Mahir Reiss: Stretching for Work, Not Just for Working Out

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A new report reveals that stretching is not only an important facet of fitness, but one that may benefit individuals in the workplace. Physical therapist Mahir Reiss weighs in on the need to protect the body on the job.

There are many professions that demand physical endurance, but a recent article from The Washington Times reveals that even employees who remain at a desk for most of the work day should take notice of the toll their job may be taking on their bodies. Although many individuals who work at a desk for the majority of the day are aware of ways to avoid the development of carpal tunnel syndrome, the article explains that office employees should consider other precautions as a way to avoid injury on the job. As a physical therapist treating a wide range of patients, Dr. Mahir Reiss notes that practicing proper stretching techniques could help many individuals alleviate and stave off soreness and pain associated with daily tasks.

The article explains, “Anyone who lifts weights at a gym knows the importance of correct wrist placement while working out, but most people do not know there is a correct way to hold the wrists when typing as well. The combination of bad form at the gym and bad form at the office can be disastrous in the long run. One almost unavoidable side effect of long hours at the office is strain to the shoulder.”

Mahir Reiss responds, “Those who work long hours should consult with a physical therapist or doctor if they are experiencing continuous shoulder pain, or in any other region, as a result of the activities they must do while on the job. These professionals can help one understand proper stretching techniques and ways to prevent such injuries from worsening or developing in the first place.”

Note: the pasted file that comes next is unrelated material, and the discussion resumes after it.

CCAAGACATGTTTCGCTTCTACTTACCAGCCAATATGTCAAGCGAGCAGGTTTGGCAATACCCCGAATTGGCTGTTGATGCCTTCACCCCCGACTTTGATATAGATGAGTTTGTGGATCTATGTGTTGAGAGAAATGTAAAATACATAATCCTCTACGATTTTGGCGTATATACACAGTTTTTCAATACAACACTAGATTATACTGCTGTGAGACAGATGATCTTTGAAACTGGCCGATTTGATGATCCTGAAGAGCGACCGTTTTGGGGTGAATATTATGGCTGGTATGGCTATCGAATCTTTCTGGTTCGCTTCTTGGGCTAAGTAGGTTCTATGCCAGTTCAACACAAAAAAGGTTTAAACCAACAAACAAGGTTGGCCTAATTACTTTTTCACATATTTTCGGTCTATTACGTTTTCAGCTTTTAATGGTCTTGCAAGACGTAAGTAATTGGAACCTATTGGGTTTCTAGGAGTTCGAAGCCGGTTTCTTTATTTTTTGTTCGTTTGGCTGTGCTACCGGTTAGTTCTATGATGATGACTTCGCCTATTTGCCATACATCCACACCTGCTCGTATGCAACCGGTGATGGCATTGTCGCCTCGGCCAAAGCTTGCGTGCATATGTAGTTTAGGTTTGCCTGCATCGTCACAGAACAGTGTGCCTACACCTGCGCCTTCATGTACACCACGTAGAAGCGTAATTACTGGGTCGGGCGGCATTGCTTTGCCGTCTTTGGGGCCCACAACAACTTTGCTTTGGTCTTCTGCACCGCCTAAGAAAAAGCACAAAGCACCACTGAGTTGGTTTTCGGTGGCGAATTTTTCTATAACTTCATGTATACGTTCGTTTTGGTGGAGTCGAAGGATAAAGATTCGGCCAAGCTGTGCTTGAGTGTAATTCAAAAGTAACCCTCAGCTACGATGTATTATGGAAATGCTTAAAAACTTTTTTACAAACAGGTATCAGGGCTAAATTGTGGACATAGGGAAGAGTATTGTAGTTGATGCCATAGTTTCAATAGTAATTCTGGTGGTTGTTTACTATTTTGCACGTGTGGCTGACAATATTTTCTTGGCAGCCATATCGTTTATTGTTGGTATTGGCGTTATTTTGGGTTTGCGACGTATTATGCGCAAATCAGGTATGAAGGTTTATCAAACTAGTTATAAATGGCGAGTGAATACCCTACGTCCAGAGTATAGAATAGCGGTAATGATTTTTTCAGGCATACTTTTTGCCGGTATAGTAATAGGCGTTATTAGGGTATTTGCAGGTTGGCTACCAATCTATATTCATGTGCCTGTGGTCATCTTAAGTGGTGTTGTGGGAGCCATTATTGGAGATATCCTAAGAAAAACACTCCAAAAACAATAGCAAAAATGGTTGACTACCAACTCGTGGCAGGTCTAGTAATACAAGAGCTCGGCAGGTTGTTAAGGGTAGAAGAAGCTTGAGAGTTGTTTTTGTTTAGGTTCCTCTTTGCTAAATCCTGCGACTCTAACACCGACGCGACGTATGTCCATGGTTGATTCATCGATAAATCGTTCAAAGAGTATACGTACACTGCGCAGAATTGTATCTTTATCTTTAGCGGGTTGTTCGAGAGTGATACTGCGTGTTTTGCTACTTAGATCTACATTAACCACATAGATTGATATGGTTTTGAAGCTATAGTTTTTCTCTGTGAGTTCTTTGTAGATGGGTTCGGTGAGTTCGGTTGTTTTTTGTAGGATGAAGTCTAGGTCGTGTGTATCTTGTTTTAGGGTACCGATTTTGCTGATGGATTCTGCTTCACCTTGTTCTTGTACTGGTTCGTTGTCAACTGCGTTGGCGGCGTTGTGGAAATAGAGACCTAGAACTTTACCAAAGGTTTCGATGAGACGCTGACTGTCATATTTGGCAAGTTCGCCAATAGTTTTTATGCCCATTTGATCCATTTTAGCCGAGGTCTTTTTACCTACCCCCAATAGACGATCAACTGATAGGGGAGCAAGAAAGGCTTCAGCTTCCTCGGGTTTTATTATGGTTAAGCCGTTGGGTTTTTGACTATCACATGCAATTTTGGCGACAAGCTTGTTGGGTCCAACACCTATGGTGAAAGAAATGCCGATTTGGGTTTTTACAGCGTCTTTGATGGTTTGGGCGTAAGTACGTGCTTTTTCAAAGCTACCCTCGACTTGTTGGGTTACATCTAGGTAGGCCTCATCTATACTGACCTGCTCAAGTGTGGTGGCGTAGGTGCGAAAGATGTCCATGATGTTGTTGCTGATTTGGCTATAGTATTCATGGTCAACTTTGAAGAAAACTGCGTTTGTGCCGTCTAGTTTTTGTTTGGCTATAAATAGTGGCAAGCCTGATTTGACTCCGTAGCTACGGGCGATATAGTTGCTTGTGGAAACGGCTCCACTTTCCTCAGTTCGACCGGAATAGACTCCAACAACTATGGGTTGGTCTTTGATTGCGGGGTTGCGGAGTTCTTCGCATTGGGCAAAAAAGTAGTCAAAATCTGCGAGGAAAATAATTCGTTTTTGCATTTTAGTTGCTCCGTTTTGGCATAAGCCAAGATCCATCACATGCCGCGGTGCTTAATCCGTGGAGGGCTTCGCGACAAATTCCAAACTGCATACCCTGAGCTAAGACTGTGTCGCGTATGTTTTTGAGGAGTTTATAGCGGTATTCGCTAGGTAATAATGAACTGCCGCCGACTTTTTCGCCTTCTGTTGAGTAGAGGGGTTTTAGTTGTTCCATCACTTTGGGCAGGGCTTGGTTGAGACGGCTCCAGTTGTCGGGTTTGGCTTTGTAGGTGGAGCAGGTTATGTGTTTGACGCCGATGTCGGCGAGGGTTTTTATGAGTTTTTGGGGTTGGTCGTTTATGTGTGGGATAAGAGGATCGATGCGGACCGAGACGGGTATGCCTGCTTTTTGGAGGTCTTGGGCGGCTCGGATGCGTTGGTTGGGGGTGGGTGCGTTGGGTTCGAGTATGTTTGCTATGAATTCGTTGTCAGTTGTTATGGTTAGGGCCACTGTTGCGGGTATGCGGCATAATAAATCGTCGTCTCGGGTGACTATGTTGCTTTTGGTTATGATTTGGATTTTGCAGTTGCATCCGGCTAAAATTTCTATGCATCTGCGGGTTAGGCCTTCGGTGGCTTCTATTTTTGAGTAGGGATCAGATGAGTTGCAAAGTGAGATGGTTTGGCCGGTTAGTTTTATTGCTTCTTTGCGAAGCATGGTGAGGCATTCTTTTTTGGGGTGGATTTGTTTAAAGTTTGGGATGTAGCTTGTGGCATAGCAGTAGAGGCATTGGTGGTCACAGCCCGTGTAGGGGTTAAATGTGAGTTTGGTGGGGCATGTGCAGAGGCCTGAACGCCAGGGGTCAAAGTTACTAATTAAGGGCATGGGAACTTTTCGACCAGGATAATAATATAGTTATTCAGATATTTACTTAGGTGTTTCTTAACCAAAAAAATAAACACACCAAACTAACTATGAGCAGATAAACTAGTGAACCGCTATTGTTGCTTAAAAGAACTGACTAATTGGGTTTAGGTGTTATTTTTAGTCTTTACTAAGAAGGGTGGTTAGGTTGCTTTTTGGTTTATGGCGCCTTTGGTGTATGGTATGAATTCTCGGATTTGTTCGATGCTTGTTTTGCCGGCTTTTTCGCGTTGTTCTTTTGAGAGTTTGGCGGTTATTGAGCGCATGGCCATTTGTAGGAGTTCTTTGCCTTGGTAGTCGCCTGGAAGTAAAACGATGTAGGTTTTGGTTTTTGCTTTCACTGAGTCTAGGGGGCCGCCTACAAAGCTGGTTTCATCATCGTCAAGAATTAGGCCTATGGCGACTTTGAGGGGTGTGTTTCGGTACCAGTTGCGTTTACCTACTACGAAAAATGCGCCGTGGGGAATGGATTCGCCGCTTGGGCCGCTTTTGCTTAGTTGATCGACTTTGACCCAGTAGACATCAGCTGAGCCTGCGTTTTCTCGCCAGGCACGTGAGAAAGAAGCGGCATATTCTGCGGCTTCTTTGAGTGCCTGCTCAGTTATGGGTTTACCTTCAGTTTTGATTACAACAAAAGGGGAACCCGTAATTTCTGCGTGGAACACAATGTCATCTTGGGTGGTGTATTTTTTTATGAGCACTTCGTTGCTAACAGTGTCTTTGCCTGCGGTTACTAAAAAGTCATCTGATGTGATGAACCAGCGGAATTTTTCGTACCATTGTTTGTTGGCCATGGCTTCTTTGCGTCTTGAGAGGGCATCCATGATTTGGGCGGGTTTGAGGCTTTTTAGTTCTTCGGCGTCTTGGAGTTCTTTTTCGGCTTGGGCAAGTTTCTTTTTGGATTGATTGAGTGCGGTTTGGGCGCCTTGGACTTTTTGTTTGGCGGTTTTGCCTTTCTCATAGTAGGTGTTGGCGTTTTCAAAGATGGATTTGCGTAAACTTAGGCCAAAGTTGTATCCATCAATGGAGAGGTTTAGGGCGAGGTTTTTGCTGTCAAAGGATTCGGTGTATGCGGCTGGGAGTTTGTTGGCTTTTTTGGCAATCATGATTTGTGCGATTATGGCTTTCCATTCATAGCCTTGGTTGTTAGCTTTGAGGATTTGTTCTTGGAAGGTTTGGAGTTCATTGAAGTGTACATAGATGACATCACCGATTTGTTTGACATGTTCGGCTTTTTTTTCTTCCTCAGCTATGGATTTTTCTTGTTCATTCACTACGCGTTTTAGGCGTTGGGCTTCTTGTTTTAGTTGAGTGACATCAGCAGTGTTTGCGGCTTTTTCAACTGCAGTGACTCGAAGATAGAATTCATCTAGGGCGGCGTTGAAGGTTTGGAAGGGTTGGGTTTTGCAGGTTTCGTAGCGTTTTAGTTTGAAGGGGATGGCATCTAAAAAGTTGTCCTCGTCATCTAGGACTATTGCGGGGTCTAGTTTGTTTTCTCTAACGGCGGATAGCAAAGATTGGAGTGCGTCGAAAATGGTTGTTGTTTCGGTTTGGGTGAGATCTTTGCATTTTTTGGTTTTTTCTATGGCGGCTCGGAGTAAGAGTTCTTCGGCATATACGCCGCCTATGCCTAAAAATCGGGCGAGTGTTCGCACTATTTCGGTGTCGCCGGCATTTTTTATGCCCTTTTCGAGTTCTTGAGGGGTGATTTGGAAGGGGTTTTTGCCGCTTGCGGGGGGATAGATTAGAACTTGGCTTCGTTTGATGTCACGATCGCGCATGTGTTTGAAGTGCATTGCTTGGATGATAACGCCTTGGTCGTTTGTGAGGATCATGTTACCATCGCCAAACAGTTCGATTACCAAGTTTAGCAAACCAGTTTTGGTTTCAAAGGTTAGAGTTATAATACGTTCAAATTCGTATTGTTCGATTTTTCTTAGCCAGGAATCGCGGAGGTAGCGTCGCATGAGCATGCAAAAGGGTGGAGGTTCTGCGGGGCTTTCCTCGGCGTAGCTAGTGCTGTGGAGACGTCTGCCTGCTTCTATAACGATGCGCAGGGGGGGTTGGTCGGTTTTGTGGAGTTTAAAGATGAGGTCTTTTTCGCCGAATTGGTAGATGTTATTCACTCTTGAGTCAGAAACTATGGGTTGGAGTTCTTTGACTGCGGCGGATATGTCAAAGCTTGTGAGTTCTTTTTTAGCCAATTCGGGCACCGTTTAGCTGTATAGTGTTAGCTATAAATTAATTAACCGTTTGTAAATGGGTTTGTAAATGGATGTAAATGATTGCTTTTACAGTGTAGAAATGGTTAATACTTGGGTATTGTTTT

The article suggests that those who engage in work tasks that internally rotate shoulder joints may face injury if they engage in contradictory activities after the job that require the shoulders to remain “fit and flexible.” In terms of prevention, it encourages professionals to “balance joints back out throughout the day” by “doing a few shoulder rotations every time [one gets] up from [the] desk.” When engaging in fitness after or before work, individuals should stretch out their shoulders slowly before starting into a workout with full force. For example, “A rowing machine can also be a great warm up instead of the usual treadmill which keeps shoulders internally rotated.”

While the article highlights the importance of stretching out shoulders to avoid work-related injuries, Dr. Mahir Reiss notes that this particular concern should highlight other precautionary measures for all those who have desk jobs. Reiss concludes, “The potential risk of shoulder injury from typing reveals just how much damage can come from the small repetitive actions we do throughout the day. With this specific observation, professionals should realize that it is important to stretch all areas of their body on a daily basis—such as the legs, which may remain in a fixed position for those who sit at a desk for extended hours.”


Mahir Reiss is a licensed physical therapist who owns and operates his own practice in San Diego, California. With more than 35 years of experience in the field, Dr. Reiss treats a variety of patients, from professional athletes who need to get back in the game to elderly individuals looking to enjoy a walk around their neighborhood again. In addition to traditional physical therapy, Mahir Reiss offers aquatic therapy, massage and nutrition counseling services at his private practice.

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Andy McNamara
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